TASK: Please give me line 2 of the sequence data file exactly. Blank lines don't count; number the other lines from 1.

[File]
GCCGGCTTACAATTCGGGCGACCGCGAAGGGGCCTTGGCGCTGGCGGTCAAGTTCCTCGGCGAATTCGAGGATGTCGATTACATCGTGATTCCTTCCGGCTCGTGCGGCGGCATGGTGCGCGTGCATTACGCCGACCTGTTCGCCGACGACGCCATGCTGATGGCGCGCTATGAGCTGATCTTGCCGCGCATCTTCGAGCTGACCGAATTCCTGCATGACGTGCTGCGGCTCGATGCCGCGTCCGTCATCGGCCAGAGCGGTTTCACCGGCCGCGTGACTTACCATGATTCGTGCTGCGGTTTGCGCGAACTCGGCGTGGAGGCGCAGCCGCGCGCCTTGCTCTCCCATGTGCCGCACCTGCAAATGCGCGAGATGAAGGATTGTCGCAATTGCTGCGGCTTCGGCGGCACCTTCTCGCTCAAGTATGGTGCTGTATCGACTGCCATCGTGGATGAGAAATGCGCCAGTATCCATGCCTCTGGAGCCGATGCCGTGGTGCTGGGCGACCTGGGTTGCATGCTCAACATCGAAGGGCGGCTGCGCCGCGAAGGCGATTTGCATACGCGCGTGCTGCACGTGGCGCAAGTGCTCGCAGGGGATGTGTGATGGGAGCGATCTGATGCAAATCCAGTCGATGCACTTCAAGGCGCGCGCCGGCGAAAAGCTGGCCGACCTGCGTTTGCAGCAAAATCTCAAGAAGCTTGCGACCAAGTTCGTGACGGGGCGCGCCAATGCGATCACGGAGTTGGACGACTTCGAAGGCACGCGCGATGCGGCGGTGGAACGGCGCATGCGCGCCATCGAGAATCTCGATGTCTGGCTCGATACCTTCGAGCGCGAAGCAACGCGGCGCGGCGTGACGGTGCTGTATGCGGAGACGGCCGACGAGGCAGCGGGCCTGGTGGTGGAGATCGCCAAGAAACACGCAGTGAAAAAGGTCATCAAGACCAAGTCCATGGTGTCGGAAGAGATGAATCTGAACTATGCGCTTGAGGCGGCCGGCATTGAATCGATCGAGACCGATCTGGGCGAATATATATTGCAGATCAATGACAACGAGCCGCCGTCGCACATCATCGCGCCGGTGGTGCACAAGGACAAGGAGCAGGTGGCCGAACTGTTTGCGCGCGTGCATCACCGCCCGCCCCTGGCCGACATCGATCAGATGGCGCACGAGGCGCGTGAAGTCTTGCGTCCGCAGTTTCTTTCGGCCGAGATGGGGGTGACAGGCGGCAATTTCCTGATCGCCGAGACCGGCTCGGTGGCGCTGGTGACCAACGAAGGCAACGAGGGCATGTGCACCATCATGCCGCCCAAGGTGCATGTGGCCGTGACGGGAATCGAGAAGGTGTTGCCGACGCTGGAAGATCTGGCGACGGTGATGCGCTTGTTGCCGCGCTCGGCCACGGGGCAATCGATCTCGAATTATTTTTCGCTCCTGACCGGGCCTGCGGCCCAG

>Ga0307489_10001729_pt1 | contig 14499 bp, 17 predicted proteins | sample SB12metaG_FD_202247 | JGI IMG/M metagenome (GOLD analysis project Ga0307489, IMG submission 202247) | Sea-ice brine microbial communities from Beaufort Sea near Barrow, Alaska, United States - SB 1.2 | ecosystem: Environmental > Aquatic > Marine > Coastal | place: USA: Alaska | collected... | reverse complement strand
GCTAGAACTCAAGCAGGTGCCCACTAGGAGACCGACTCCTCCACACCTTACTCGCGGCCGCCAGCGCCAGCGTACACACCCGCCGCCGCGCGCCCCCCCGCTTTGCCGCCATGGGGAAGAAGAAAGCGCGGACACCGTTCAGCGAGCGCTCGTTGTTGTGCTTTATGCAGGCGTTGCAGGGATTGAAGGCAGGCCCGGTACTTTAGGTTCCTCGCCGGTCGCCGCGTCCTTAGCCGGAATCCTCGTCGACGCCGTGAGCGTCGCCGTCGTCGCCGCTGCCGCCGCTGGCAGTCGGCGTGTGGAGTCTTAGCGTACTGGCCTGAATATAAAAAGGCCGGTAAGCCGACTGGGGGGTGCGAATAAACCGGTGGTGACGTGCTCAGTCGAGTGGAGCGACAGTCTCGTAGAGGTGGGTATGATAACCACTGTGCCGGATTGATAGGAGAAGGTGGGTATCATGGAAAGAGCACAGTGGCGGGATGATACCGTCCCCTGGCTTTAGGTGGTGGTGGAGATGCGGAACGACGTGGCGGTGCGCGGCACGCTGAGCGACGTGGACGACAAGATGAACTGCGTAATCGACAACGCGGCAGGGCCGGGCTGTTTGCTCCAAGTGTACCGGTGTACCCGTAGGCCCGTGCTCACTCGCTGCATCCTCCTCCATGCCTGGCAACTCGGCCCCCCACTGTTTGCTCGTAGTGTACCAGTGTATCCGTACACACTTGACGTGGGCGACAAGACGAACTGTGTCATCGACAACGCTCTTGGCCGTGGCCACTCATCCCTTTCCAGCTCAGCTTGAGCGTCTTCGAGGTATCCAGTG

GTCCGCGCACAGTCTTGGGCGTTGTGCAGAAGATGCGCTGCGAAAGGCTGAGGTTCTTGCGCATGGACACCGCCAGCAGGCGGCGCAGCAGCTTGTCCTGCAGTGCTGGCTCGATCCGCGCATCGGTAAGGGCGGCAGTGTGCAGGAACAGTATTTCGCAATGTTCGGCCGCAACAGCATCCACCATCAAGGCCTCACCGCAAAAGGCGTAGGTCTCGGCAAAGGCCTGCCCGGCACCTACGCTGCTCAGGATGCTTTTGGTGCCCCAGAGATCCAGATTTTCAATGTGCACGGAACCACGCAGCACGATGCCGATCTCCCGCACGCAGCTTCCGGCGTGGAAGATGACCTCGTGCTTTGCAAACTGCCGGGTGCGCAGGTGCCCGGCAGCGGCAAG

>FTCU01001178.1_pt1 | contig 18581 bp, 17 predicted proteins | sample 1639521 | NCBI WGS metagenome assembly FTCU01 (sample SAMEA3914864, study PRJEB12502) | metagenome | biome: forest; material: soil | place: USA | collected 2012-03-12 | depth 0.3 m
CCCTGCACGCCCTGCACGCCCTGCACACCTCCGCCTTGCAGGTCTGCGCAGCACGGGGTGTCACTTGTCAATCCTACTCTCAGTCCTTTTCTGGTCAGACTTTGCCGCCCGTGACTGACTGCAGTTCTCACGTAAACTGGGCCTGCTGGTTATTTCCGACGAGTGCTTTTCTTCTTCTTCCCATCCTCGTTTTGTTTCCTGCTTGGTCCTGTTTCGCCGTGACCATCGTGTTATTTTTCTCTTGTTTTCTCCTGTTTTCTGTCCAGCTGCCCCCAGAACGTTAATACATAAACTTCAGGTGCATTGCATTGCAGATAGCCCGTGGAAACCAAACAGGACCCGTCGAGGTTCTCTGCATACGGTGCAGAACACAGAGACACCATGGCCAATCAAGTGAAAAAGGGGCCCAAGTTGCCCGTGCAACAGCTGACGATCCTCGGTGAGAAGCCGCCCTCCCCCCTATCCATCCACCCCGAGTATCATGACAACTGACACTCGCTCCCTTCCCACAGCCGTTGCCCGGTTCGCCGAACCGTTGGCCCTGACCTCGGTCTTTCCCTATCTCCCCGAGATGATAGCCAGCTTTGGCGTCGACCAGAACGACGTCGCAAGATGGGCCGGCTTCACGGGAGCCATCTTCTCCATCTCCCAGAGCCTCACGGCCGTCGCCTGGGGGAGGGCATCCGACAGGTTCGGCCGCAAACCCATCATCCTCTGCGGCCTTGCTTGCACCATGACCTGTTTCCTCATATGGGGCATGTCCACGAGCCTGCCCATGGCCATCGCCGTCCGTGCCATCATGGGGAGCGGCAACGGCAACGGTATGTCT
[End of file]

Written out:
>Ga0307489_10001729_pt1 | contig 14499 bp, 17 predicted proteins | sample SB12metaG_FD_202247 | JGI IMG/M metagenome (GOLD analysis project Ga0307489, IMG submission 202247) | Sea-ice brine microbial communities from Beaufort Sea near Barrow, Alaska, United States - SB 1.2 | ecosystem: Environmental > Aquatic > Marine > Coastal | place: USA: Alaska | collected... | reverse complement strand